Grading Every Top 25 College Basketball Team's Backcourt in 2013-14
It's frequently said every March: Guard play wins championships.
If that's the case, then there are a lot of teams equipped to make a run at the big trophy in Dallas. Great work from the backcourt is one characteristic that many of the Associated Press Top 25 teams share.
After all, February is the month where a clear picture of a team's worth begins to crystallize. It's hard to reach this level at this time of the year without getting great plays from your shooters and ball-handlers.
It's time to break out the red pen and post some grades for each of the Top 25 teams' guard groups. Don't expect too many hatchet jobs, because many of these schools have great guards driving the bus.
Stats and rankings accurate through games of Feb. 19. All KenPom.com links should be assumed to require subscription.
While Kevin Pangos (pictured) has continued his expected All-West Coast Conference standard of play, the rest of Gonzaga's backcourt has endured some flux. Shooting guard Gary Bell Jr.'s four-week hiatus due to a broken hand forced the reserves to stand up and produce.
Backups Kyle Dranginis, Drew Barham and Gerard Coleman combined for 27.5 points per game in Bell's six-game absence, an increase of nearly eight points per game over their season average. Dranginis' versatile all-around game has been invaluable, as he stands third on the team in rebounds, assists and steals.
The three each bring an essential skill to the court—Dranginis' defensive skills, Barham's top-flight shooting touch and Coleman's ability to attack the basket. A fully healthy Bell combines all three attributes in one body, although his scoring touch hasn't been tremendously consistent since his return.
Coleman's minutes wax and wane depending on whether coach Mark Few needs an extra offensive spark, but the Providence transfer is averaging 6.7 points in 12.2 minutes per game on the season. That computes to 22 points per 40 minutes. Coleman put in 12 points in the Zags' loss to Memphis, while Bell, Barham and Dranginis combined for only three.
Point guard David Stockton has been a steady hand on the rudder all season, freeing Pangos to move without the ball and look for his shot. That's not to say he's afraid to go get his own baskets, though. Stockton's 18 points were key to keeping Pepperdine at bay on Feb. 13.
Gonzaga's backcourt was expected to be the engine that drove the bus this season. There's plenty of talent, but the Bulldogs don't always get the production they need from all hands.
24. Ohio State
Ohio State has struggled to score all over the court, and its guards are no exception.
The most effective scoring guard on the roster has been senior Lenzelle Smith Jr., and even he took a while to really get on track. Smith averaged only 8.4 points per game in his first five Big Ten games, making only two of his 19 three-point attempts (10.5 percent) in that span.
In the nine games since, his averages have risen to 11.3 points per game and 38.3 percent from the arc. That form will be essential to OSU's success in March.
Where the Buckeyes have truly excelled is on defense, and twin terrors Aaron Craft and Shannon Scott are the head of that spear. The two are both among the national top 15 in steal percentage, according to Ken Pomeroy. Even more impressive is that they force so many turnovers while committing only six fouls per 40 minutes.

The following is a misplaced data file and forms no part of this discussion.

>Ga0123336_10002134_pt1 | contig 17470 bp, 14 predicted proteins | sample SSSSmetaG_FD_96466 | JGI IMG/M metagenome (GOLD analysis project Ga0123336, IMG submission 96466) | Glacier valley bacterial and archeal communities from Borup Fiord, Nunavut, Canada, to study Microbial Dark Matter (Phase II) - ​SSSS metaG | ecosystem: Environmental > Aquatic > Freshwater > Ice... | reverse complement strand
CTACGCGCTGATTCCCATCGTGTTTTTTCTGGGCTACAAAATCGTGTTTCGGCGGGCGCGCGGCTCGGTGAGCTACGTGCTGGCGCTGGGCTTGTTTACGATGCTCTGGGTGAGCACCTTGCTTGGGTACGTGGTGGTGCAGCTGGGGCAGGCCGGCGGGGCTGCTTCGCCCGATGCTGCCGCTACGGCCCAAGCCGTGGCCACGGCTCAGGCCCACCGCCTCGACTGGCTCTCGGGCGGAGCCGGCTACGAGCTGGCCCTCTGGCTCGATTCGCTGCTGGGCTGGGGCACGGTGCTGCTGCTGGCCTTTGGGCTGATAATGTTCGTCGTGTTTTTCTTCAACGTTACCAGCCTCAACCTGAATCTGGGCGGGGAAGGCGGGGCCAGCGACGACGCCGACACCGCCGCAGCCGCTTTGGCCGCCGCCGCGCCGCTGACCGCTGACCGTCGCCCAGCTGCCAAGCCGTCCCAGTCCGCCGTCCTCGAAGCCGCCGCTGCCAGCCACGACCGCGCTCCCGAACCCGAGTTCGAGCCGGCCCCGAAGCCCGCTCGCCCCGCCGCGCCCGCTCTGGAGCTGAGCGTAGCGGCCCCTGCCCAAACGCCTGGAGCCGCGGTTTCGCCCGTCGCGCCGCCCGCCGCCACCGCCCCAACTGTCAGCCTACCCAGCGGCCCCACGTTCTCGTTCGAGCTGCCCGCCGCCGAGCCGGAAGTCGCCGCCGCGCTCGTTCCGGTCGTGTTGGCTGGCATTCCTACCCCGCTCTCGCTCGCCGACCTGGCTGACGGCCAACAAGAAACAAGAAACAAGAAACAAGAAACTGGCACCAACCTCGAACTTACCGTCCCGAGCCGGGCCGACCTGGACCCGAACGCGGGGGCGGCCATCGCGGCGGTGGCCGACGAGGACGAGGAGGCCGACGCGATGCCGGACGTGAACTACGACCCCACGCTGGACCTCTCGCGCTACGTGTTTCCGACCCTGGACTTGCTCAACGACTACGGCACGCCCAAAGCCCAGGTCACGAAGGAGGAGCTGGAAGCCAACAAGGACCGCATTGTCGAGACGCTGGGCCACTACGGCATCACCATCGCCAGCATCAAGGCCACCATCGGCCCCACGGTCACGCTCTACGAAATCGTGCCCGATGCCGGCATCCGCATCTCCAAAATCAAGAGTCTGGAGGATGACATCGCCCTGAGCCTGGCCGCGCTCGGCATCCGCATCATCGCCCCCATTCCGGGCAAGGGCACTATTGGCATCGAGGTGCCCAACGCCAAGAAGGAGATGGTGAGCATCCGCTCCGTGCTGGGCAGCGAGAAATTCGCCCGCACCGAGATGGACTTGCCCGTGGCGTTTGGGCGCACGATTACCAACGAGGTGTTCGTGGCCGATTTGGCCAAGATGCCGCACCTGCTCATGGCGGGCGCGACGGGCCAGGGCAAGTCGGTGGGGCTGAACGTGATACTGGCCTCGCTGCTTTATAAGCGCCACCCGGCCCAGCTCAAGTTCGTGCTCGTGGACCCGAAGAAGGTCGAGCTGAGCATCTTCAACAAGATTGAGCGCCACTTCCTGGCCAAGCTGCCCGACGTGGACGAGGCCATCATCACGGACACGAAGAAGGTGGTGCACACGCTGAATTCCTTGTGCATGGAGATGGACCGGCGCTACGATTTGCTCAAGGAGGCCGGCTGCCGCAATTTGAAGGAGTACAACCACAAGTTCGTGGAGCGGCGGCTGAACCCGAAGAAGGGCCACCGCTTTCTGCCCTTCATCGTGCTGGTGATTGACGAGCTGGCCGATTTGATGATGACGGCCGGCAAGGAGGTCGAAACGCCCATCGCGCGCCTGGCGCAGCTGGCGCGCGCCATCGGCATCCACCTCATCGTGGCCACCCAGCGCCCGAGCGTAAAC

Craft has been dangerous when he's attacked the rim and drawn fouls. He's attempted six free throws for every 10 field goals, and his 74 percent accuracy is essential on a team filled with struggling foul shooters. He understands his shooting limitations but has sometimes tried to do too much as a ball-handler. Craft averaged 4.8 turnovers per game during OSU's four-game January losing streak.
Scott has struggled to finish at the rim recently, as I discussed here, but he's learning not to exacerbate the problem by chucking up silly three-pointers. Like Craft, he was a major disappointment during the four-game skid, committing a whopping 17 fouls and 12 turnovers in that span.
Reserve shooter Amedeo Della Valle has knocked down 40 percent from the arc and 4 percent of his two-point shots in Big Ten play. He's been an occasional threat when he gets the minutes, scoring 15 points against Nebraska and 11 against Wisconsin.
Coach Thad Matta has recently shown himself willing to take points wherever he can find them, so look for Della Valle to have at least one more double-digit scoring game in him.
Five of UCLA's top six players by percentage of minutes played are guards. Needless to say, as the backcourt goes, so go the Bruins.
Four of the five stand at least 6'4", giving UCLA one of the biggest rosters in the country. Sophomore Kyle Anderson (pictured) has proven especially difficult for opponents, mixing a 6'9" frame with superb passing skills. Anderson is the only major-conference player in his league's top five in rebounds, assists and steals.
Anderson's offensive versatility helps make the Bruins attack one of the most efficient in America, helping to offset his defensive inadequacies. B/R NBA draft expert Jonathan Wasserman examined Anderson's future professional prospects here.
Getting on the other end of those Anderson passes allows sophomore Jordan Adams and freshman Zach LaVine to find plenty of good shots. Oregon State is the only Pac-12 opponent who's held Adams to single-digit scoring. He ranks seventh in the conference at 17.5 points per game while recording a solid 59.8 true shooting percentage, per Pomeroy.
LaVine has hit the skids after averaging 13.0 points per game in his first six Pac-12 games. He's averaged 5.0 since then on 22.5 percent shooting. He needs to find his rhythm again as insurance for those nights when Adams is off of his.
Wing Norman Powell is a terror at the rim, flushing 69.9 percent of his close-range shots, per Hoop-Math. He's also become one of the Bruins' more dangerous finishers in another sense, posting 14 second-half points to help UCLA win at Oregon and carding 10 in three-plus minutes to pull away from USC.